Take the 2-minute tour ×
Stack Overflow is a question and answer site for professional and enthusiast programmers. It's 100% free.
 user=> (Integer/rotateRight 0 0)

 user=>  (apply Integer/rotateRight [0 0])
 CompilerException java.lang.RuntimeException: Unable to find static field: 
   rotateRight in class java.lang.Integer, compiling:(NO_SOURCE_PATH:172)

Is there any way to do apply for java functions in Clojure? If not how could I write a macro or function that would support this?

share|improve this question
Interesting: Plans to incorporate auto-method wrapper generation with a future Clojure compiler rewrite dev.clojure.org/display/design/Better+method+inference –  Ambrose Jan 1 '12 at 5:08

3 Answers 3

up vote 15 down vote accepted

The simplest thing I can think of is wrapping it in a function, but I'm not entirely sure if this is the best/most idiomatic way:

user> (apply (fn [a b] (Integer/rotateRight a b)) [0 0])

Or, slightly shorter but equivalent:

user> (apply #(Integer/rotateRight %1 %2) [0 0])

Alternatively, you could create a proper wrapper function for your java method call:

(defn rotate-right [a b]
  (Integer/rotateRight a b))

You'd use it like so:

user> (apply rotate-right [0 0])

edit: just for fun, inspired by iradik's comment about efficieny, time comparisons between three different ways of calling this method:

;; direct method call (x 1 million)
user> (time (dorun (repeatedly 1E6 #(Integer/rotateRight 2 3))))
"Elapsed time: 441.326 msecs"

;; method call inside function (x 1 million)
user> (time (dorun (repeatedly 1E6 #((fn [a b] (Integer/rotateRight a b)) 2 3))))
"Elapsed time: 451.749 msecs"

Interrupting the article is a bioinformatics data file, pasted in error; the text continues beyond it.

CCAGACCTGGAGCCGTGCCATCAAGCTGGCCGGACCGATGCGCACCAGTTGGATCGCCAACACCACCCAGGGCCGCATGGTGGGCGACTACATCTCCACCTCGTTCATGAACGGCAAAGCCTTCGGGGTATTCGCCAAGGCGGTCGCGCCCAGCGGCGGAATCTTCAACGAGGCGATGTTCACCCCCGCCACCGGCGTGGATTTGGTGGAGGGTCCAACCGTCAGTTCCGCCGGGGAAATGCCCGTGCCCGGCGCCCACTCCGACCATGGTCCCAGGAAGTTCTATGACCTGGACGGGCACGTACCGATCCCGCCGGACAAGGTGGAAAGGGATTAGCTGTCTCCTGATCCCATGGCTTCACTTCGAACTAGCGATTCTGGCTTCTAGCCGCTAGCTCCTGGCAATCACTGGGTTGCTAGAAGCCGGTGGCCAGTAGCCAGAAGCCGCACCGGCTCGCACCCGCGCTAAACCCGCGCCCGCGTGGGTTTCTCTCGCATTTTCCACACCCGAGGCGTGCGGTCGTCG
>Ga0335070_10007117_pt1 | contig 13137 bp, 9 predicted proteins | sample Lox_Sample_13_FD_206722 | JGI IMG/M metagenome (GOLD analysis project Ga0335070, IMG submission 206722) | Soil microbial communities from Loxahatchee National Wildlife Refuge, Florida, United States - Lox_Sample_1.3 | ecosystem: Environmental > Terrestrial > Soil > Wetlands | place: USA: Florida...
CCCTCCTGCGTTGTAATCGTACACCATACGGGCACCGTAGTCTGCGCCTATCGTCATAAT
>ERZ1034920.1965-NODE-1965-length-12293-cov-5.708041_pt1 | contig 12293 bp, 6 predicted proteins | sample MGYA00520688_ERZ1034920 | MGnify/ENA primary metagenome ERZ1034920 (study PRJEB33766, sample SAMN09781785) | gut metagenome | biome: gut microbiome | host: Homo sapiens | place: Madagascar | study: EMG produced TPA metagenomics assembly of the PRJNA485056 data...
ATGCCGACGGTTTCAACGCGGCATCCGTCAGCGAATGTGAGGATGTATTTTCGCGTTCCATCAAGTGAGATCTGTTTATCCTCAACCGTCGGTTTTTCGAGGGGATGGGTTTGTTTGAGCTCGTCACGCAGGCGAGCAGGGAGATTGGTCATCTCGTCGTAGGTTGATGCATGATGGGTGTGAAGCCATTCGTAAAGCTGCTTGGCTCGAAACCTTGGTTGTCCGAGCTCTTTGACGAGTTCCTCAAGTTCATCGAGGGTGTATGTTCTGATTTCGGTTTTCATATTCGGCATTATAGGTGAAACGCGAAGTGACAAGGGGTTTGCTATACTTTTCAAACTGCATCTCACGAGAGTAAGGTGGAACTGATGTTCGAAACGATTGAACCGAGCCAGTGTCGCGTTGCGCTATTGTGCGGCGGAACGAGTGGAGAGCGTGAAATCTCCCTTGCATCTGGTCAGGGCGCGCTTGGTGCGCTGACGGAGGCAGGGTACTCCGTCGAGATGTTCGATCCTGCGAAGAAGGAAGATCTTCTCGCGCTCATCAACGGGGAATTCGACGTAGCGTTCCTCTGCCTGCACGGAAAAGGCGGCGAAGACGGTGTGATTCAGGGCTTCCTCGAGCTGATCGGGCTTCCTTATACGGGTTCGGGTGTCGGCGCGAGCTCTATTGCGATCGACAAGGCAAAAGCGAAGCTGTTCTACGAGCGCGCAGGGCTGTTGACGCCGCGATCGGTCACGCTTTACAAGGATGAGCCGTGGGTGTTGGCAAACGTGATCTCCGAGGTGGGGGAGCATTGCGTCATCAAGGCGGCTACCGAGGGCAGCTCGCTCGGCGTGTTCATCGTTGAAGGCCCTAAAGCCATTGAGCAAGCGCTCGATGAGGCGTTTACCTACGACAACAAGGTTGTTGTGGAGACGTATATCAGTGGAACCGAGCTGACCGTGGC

;; method call in function using apply (x 1 million)
user> (time (dorun (repeatedly 1E6 #(apply (fn [a b] (Integer/rotateRight a b)) [2 3]))))
"Elapsed time: 609.556 msecs"
share|improve this answer
that's pretty clever, i wonder if i could write a macro that wrote that for me. –  user468687 Dec 29 '11 at 9:46
you probably could, but personally I think the benefits of that are slim: the resulting form would hardly be shorter, and the code above makes it clear what's going on. Alternatively, you could define the function and call that instead of the java method. I'll edit my answer to illustrate. –  Gert Dec 29 '11 at 9:51
I disagree. What if you could do (j-apply 'Integer/rotateRight [0 0])? Wouldn't that be more concise? –  user468687 Dec 29 '11 at 9:52
It would be more concise, but someone reading your code would need to figure out what j-apply means, so it's less readable, imho. –  Gert Dec 29 '11 at 9:58
@iradik No, if you get eval involved the solution is immediately horrible. Given the above macro definition, try (for example) (let [x "10"] (java-static-apply Integer/parseInt [x])) - you will find x is not in scope. Worse still, this macro only works if you have a literal seq at compile-time - which is exactly the time when you don't need apply at all! It won't work at all with (let [args ["10"]] (java-static-apply Integer/parseInt args)), because it can't map over the args at compile-time. –  amalloy Dec 29 '11 at 19:07